Part of a Series
Federal Reserve Chairman Alan Greenspan dropped a bomb on American politics during his Feb. 25 testimony to the House Budget Committee where he proclaimed the nation’s finances to be in such dire straights that cutting Social Security benefits was the only viable path out of the quagmire. So well regarded is the “maestro,” as Bob Woodward’s 2000 hagiography termed him, by the nation’s press corps that it was left to a Washington Post letter writer to point out that his remarks were an exercise in brazen hypocrisy.
Back in the 1980s as co-chair of a commission of Social Security Greenspan proposed that the system be shored up by a sharp increase in payroll taxes – paid primarily by the working poor and the middle class – that would generate large budget surplus capable of floating the program through looming demographic changes. By 2001, however, the Fed Chairman was singing a different tune, enthusiastically supporting the Bush tax cuts overwhelmingly aimed at the wealthy on the grounds that it would be dangerous for the nation to amass large surpluses. With the budget now in the red in 2004, Greenspan supports extending the Bush cuts to make the situation even more dire and proposes cuts at spending directed toward seniors as the cure. The political agenda here – fewer government services and a shift of the tax burden toward the poor – couldn’t be clearer and has nothing to do with Greenspan’s actual job steering American monetary policy.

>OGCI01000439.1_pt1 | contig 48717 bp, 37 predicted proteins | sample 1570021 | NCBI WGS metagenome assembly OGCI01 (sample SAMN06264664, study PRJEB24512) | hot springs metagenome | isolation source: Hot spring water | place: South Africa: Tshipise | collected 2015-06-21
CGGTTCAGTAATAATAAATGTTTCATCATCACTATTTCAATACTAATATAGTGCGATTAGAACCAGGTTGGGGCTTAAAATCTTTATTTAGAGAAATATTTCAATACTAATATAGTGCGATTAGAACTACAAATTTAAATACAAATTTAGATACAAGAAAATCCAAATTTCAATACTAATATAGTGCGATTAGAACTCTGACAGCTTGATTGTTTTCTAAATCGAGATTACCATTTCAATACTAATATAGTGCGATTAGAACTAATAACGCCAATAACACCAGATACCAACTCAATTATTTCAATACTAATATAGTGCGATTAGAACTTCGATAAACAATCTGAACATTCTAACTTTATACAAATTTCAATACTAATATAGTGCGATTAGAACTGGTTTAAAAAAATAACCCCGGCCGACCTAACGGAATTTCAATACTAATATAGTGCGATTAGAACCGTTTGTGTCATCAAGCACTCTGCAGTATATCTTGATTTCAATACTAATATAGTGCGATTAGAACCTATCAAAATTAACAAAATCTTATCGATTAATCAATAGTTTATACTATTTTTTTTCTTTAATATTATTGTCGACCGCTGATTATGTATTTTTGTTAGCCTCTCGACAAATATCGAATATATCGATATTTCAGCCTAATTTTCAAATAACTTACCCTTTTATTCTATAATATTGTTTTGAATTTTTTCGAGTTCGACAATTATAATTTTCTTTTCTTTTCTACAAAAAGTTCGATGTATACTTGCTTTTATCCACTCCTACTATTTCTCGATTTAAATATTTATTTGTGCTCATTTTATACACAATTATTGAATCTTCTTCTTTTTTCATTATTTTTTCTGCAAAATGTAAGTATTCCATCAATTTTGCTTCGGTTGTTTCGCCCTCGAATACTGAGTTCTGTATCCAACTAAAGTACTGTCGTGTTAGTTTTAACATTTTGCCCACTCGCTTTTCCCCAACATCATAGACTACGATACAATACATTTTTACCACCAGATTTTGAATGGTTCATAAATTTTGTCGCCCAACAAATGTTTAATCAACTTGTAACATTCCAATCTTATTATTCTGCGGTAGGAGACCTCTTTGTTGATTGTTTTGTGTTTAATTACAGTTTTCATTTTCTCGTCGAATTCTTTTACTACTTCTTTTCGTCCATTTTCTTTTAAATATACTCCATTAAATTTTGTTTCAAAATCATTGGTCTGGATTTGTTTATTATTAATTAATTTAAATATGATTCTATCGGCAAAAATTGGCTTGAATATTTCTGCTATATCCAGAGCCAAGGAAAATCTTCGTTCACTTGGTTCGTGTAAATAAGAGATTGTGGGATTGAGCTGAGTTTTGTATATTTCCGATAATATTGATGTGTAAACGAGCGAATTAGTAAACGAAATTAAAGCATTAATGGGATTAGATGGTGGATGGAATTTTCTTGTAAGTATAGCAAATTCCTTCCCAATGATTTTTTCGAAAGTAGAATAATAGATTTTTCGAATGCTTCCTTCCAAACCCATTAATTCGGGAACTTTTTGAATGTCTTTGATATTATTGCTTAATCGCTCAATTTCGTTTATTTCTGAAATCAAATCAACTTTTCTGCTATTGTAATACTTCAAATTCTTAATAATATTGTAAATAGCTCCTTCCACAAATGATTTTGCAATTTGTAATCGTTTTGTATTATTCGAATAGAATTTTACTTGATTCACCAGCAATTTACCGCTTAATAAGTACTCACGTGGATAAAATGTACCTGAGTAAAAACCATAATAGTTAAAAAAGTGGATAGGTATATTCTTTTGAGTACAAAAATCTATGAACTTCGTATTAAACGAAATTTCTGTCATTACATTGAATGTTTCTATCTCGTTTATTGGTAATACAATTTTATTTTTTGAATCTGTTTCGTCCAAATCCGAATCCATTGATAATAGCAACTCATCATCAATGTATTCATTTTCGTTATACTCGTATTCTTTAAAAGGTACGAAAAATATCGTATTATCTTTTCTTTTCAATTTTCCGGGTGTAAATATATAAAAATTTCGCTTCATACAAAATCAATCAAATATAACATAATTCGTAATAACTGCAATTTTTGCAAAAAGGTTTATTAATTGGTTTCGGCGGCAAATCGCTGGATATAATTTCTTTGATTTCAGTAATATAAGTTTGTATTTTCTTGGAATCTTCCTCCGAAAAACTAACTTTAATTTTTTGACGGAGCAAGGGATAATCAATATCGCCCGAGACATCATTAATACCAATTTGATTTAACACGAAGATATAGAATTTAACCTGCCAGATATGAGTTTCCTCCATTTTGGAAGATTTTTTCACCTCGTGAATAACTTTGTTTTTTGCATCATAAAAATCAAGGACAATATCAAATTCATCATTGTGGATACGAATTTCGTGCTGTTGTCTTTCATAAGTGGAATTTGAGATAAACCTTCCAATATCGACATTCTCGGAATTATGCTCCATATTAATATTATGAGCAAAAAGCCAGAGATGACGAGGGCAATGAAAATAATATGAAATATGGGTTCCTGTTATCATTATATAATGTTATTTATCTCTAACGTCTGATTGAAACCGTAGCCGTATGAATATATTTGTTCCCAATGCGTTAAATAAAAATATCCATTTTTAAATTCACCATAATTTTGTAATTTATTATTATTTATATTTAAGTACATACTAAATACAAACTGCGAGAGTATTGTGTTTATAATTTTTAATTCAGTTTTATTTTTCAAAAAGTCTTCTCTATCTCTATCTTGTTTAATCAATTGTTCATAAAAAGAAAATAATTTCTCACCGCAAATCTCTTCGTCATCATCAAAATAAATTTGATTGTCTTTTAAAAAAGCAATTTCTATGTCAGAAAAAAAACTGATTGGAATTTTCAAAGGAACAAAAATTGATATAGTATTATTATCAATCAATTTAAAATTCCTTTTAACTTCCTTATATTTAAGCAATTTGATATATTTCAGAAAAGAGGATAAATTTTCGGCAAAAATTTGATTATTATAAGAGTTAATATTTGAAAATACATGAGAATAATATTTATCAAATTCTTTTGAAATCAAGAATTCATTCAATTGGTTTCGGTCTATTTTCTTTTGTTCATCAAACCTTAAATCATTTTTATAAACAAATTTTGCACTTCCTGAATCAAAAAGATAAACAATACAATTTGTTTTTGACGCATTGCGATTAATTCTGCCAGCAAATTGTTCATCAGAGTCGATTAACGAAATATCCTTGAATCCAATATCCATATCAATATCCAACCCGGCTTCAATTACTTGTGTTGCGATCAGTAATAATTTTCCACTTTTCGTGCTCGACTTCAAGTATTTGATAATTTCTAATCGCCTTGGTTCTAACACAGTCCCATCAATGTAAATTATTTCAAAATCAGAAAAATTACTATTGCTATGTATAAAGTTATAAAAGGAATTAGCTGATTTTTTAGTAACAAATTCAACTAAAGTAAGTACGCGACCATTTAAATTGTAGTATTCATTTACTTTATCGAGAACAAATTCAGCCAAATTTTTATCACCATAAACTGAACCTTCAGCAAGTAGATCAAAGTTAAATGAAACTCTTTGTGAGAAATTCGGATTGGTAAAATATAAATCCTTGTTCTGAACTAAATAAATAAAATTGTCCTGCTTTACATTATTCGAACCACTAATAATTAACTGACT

Nevertheless, the press seems constitutionally incapable of grappling with Greenspan’s efforts as a policy entrepreneur, never noting in these contexts that he is a partisan Republican and a former acolyte of libertarian extremist Ayn Rand, rather than the non-ideological technocrat of his self-presentation. Nor, indeed, does the media seem interested in his other freelance activities. Testifying before the Senate Banking Committee earlier that week, the chairman opined that Americans ought to consider abandoning their reliance on fixed-rate mortgage in favor of the adjustable-rate kind.